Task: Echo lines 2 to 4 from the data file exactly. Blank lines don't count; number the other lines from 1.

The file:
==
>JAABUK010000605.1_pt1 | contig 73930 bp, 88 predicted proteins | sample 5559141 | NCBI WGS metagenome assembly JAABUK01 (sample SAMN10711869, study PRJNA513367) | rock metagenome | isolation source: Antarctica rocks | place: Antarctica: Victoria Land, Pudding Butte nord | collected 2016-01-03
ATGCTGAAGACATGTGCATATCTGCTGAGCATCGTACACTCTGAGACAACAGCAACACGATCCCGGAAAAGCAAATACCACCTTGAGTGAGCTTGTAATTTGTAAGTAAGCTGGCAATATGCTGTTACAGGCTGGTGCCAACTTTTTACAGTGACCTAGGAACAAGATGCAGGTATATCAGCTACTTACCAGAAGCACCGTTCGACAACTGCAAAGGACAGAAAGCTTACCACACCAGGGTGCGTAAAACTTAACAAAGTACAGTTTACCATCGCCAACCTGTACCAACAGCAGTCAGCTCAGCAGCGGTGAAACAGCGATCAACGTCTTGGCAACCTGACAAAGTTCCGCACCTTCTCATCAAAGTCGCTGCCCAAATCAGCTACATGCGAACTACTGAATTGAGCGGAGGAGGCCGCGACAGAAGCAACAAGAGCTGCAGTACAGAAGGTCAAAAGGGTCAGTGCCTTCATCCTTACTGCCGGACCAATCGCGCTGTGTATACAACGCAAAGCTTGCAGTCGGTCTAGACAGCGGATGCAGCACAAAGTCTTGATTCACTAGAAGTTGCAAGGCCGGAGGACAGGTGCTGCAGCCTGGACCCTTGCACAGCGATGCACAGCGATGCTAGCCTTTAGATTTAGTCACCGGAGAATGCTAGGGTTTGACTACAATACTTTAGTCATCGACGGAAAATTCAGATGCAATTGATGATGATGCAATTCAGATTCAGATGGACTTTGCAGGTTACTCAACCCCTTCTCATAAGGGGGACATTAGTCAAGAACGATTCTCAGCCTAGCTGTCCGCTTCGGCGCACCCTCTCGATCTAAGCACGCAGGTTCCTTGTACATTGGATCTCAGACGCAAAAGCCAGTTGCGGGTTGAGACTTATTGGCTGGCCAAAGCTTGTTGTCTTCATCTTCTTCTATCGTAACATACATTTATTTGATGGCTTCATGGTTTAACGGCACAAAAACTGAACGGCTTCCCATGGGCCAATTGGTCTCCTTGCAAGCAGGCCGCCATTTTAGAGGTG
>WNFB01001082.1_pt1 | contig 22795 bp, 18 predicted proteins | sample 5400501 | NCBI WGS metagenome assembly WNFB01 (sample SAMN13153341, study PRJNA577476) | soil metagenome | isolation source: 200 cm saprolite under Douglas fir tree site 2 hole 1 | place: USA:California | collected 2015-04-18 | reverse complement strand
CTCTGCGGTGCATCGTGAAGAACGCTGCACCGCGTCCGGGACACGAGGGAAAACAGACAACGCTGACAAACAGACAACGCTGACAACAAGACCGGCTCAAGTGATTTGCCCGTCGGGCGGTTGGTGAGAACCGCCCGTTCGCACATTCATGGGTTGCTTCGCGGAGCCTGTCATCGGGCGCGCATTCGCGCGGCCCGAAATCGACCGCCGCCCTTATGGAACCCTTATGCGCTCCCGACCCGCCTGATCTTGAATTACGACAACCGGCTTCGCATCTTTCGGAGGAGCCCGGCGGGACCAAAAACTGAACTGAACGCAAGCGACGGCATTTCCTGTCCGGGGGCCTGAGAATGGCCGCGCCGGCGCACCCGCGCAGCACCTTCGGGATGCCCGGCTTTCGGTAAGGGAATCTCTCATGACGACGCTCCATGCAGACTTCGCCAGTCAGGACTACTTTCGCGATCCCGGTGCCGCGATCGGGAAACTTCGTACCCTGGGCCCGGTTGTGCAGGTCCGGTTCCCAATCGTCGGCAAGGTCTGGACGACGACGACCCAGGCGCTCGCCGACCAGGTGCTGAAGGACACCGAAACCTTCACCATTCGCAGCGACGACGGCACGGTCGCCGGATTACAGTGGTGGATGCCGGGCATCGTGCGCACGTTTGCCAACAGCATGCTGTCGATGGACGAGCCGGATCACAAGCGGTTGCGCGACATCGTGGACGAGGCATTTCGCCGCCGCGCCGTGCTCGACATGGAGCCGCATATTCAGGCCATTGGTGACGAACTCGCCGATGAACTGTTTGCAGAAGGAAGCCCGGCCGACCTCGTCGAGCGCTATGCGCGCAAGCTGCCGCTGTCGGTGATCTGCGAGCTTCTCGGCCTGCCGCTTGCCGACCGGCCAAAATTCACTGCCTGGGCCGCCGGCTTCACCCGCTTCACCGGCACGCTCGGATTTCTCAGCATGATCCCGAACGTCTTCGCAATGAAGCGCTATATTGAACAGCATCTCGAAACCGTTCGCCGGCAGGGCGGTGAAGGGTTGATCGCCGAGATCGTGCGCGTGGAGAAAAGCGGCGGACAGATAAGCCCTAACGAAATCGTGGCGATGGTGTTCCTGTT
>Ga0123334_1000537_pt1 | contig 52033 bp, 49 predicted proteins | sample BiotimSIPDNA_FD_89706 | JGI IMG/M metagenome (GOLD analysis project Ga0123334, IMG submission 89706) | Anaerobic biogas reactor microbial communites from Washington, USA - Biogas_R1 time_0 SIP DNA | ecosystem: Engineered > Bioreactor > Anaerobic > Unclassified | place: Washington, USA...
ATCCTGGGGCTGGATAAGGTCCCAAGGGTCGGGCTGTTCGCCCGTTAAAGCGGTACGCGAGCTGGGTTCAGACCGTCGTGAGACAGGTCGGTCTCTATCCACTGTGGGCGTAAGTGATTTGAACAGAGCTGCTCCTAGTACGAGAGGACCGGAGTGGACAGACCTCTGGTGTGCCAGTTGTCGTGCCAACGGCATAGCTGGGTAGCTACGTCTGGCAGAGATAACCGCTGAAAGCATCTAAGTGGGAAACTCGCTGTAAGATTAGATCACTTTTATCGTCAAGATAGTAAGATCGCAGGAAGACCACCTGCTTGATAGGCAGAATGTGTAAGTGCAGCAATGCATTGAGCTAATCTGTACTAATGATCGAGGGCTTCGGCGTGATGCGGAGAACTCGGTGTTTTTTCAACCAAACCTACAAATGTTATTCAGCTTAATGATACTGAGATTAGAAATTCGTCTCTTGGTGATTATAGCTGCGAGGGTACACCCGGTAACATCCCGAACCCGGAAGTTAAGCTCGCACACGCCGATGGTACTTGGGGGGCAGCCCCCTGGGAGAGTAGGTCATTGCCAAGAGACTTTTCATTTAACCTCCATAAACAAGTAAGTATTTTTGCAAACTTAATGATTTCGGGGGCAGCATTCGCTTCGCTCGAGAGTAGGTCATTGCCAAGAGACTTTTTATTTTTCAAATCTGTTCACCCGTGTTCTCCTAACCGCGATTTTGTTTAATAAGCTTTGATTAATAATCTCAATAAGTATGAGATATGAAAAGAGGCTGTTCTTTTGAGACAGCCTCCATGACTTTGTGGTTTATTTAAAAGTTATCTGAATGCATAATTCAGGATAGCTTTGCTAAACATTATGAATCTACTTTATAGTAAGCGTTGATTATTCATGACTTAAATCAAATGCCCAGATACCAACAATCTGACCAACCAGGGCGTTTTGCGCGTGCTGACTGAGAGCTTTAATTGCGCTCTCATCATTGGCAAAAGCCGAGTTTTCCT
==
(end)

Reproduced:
ATGCTGAAGACATGTGCATATCTGCTGAGCATCGTACACTCTGAGACAACAGCAACACGATCCCGGAAAAGCAAATACCACCTTGAGTGAGCTTGTAATTTGTAAGTAAGCTGGCAATATGCTGTTACAGGCTGGTGCCAACTTTTTACAGTGACCTAGGAACAAGATGCAGGTATATCAGCTACTTACCAGAAGCACCGTTCGACAACTGCAAAGGACAGAAAGCTTACCACACCAGGGTGCGTAAAACTTAACAAAGTACAGTTTACCATCGCCAACCTGTACCAACAGCAGTCAGCTCAGCAGCGGTGAAACAGCGATCAACGTCTTGGCAACCTGACAAAGTTCCGCACCTTCTCATCAAAGTCGCTGCCCAAATCAGCTACATGCGAACTACTGAATTGAGCGGAGGAGGCCGCGACAGAAGCAACAAGAGCTGCAGTACAGAAGGTCAAAAGGGTCAGTGCCTTCATCCTTACTGCCGGACCAATCGCGCTGTGTATACAACGCAAAGCTTGCAGTCGGTCTAGACAGCGGATGCAGCACAAAGTCTTGATTCACTAGAAGTTGCAAGGCCGGAGGACAGGTGCTGCAGCCTGGACCCTTGCACAGCGATGCACAGCGATGCTAGCCTTTAGATTTAGTCACCGGAGAATGCTAGGGTTTGACTACAATACTTTAGTCATCGACGGAAAATTCAGATGCAATTGATGATGATGCAATTCAGATTCAGATGGACTTTGCAGGTTACTCAACCCCTTCTCATAAGGGGGACATTAGTCAAGAACGATTCTCAGCCTAGCTGTCCGCTTCGGCGCACCCTCTCGATCTAAGCACGCAGGTTCCTTGTACATTGGATCTCAGACGCAAAAGCCAGTTGCGGGTTGAGACTTATTGGCTGGCCAAAGCTTGTTGTCTTCATCTTCTTCTATCGTAACATACATTTATTTGATGGCTTCATGGTTTAACGGCACAAAAACTGAACGGCTTCCCATGGGCCAATTGGTCTCCTTGCAAGCAGGCCGCCATTTTAGAGGTG
>WNFB01001082.1_pt1 | contig 22795 bp, 18 predicted proteins | sample 5400501 | NCBI WGS metagenome assembly WNFB01 (sample SAMN13153341, study PRJNA577476) | soil metagenome | isolation source: 200 cm saprolite under Douglas fir tree site 2 hole 1 | place: USA:California | collected 2015-04-18 | reverse complement strand
CTCTGCGGTGCATCGTGAAGAACGCTGCACCGCGTCCGGGACACGAGGGAAAACAGACAACGCTGACAAACAGACAACGCTGACAACAAGACCGGCTCAAGTGATTTGCCCGTCGGGCGGTTGGTGAGAACCGCCCGTTCGCACATTCATGGGTTGCTTCGCGGAGCCTGTCATCGGGCGCGCATTCGCGCGGCCCGAAATCGACCGCCGCCCTTATGGAACCCTTATGCGCTCCCGACCCGCCTGATCTTGAATTACGACAACCGGCTTCGCATCTTTCGGAGGAGCCCGGCGGGACCAAAAACTGAACTGAACGCAAGCGACGGCATTTCCTGTCCGGGGGCCTGAGAATGGCCGCGCCGGCGCACCCGCGCAGCACCTTCGGGATGCCCGGCTTTCGGTAAGGGAATCTCTCATGACGACGCTCCATGCAGACTTCGCCAGTCAGGACTACTTTCGCGATCCCGGTGCCGCGATCGGGAAACTTCGTACCCTGGGCCCGGTTGTGCAGGTCCGGTTCCCAATCGTCGGCAAGGTCTGGACGACGACGACCCAGGCGCTCGCCGACCAGGTGCTGAAGGACACCGAAACCTTCACCATTCGCAGCGACGACGGCACGGTCGCCGGATTACAGTGGTGGATGCCGGGCATCGTGCGCACGTTTGCCAACAGCATGCTGTCGATGGACGAGCCGGATCACAAGCGGTTGCGCGACATCGTGGACGAGGCATTTCGCCGCCGCGCCGTGCTCGACATGGAGCCGCATATTCAGGCCATTGGTGACGAACTCGCCGATGAACTGTTTGCAGAAGGAAGCCCGGCCGACCTCGTCGAGCGCTATGCGCGCAAGCTGCCGCTGTCGGTGATCTGCGAGCTTCTCGGCCTGCCGCTTGCCGACCGGCCAAAATTCACTGCCTGGGCCGCCGGCTTCACCCGCTTCACCGGCACGCTCGGATTTCTCAGCATGATCCCGAACGTCTTCGCAATGAAGCGCTATATTGAACAGCATCTCGAAACCGTTCGCCGGCAGGGCGGTGAAGGGTTGATCGCCGAGATCGTGCGCGTGGAGAAAAGCGGCGGACAGATAAGCCCTAACGAAATCGTGGCGATGGTGTTCCTGTT